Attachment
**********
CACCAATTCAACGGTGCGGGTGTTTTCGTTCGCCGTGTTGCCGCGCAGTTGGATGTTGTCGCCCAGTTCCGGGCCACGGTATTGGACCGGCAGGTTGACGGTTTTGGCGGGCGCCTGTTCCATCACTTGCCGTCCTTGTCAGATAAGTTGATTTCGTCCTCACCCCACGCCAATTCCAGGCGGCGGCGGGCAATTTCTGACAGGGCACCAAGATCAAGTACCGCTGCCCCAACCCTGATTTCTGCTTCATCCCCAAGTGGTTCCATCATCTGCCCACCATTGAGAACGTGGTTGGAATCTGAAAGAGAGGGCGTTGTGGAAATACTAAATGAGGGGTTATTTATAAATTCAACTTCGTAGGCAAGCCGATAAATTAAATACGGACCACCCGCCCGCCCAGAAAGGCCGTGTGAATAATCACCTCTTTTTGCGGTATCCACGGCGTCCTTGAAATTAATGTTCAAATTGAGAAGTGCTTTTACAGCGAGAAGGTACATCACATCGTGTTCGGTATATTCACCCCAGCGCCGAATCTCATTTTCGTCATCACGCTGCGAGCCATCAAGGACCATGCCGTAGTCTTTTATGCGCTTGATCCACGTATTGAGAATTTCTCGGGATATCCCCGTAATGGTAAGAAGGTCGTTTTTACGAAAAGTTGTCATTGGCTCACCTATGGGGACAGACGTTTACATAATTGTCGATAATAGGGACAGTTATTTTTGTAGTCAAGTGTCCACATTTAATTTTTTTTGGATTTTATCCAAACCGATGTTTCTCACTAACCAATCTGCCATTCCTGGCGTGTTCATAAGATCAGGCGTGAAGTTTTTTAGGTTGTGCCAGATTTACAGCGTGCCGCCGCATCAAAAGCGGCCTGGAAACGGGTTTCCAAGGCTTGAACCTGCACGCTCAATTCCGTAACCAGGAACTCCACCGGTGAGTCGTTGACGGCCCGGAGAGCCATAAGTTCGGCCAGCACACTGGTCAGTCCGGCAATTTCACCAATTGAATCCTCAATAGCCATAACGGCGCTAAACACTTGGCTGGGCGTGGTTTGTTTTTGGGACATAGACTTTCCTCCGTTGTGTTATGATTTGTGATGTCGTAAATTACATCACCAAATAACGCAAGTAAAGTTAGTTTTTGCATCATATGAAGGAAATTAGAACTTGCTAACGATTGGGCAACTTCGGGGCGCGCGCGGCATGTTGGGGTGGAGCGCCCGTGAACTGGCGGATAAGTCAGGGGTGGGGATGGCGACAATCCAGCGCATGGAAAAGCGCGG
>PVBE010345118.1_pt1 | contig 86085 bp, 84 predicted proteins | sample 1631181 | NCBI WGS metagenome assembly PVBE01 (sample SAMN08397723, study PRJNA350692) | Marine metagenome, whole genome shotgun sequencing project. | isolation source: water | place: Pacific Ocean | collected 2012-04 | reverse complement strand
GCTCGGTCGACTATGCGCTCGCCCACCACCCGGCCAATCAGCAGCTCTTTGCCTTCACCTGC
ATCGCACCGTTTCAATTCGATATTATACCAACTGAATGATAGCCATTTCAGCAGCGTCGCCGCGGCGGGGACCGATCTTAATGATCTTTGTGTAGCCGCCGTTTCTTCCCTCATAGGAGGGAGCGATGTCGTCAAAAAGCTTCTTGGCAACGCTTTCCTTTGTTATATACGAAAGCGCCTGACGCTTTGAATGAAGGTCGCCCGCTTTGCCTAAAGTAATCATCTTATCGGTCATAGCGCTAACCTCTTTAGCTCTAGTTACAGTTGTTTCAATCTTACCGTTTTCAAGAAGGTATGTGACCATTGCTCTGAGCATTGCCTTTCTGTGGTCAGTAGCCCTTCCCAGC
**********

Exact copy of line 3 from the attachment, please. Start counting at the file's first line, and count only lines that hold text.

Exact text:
GCTCGGTCGACTATGCGCTCGCCCACCACCCGGCCAATCAGCAGCTCTTTGCCTTCACCTGC